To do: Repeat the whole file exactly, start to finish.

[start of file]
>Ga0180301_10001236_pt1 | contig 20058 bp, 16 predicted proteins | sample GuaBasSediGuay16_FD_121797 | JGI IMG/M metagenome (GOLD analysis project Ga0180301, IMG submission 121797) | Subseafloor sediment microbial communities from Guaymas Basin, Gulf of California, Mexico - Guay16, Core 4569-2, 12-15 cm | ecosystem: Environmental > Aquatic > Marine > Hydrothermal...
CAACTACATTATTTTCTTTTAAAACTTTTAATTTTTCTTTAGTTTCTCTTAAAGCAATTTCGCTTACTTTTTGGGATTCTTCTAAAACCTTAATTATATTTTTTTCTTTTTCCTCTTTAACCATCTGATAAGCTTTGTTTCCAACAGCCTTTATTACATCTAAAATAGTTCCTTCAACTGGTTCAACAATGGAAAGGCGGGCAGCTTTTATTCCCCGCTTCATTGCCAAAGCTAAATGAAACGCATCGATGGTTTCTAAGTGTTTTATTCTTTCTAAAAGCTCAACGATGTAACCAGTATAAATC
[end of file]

>Ga0180301_10001236_pt1 | contig 20058 bp, 16 predicted proteins | sample GuaBasSediGuay16_FD_121797 | JGI IMG/M metagenome (GOLD analysis project Ga0180301, IMG submission 121797) | Subseafloor sediment microbial communities from Guaymas Basin, Gulf of California, Mexico - Guay16, Core 4569-2, 12-15 cm | ecosystem: Environmental > Aquatic > Marine > Hydrothermal...
CAACTACATTATTTTCTTTTAAAACTTTTAATTTTTCTTTAGTTTCTCTTAAAGCAATTTCGCTTACTTTTTGGGATTCTTCTAAAACCTTAATTATATTTTTTTCTTTTTCCTCTTTAACCATCTGATAAGCTTTGTTTCCAACAGCCTTTATTACATCTAAAATAGTTCCTTCAACTGGTTCAACAATGGAAAGGCGGGCAGCTTTTATTCCCCGCTTCATTGCCAAAGCTAAATGAAACGCATCGATGGTTTCTAAGTGTTTTATTCTTTCTAAAAGCTCAACGATGTAACCAGTATAAATC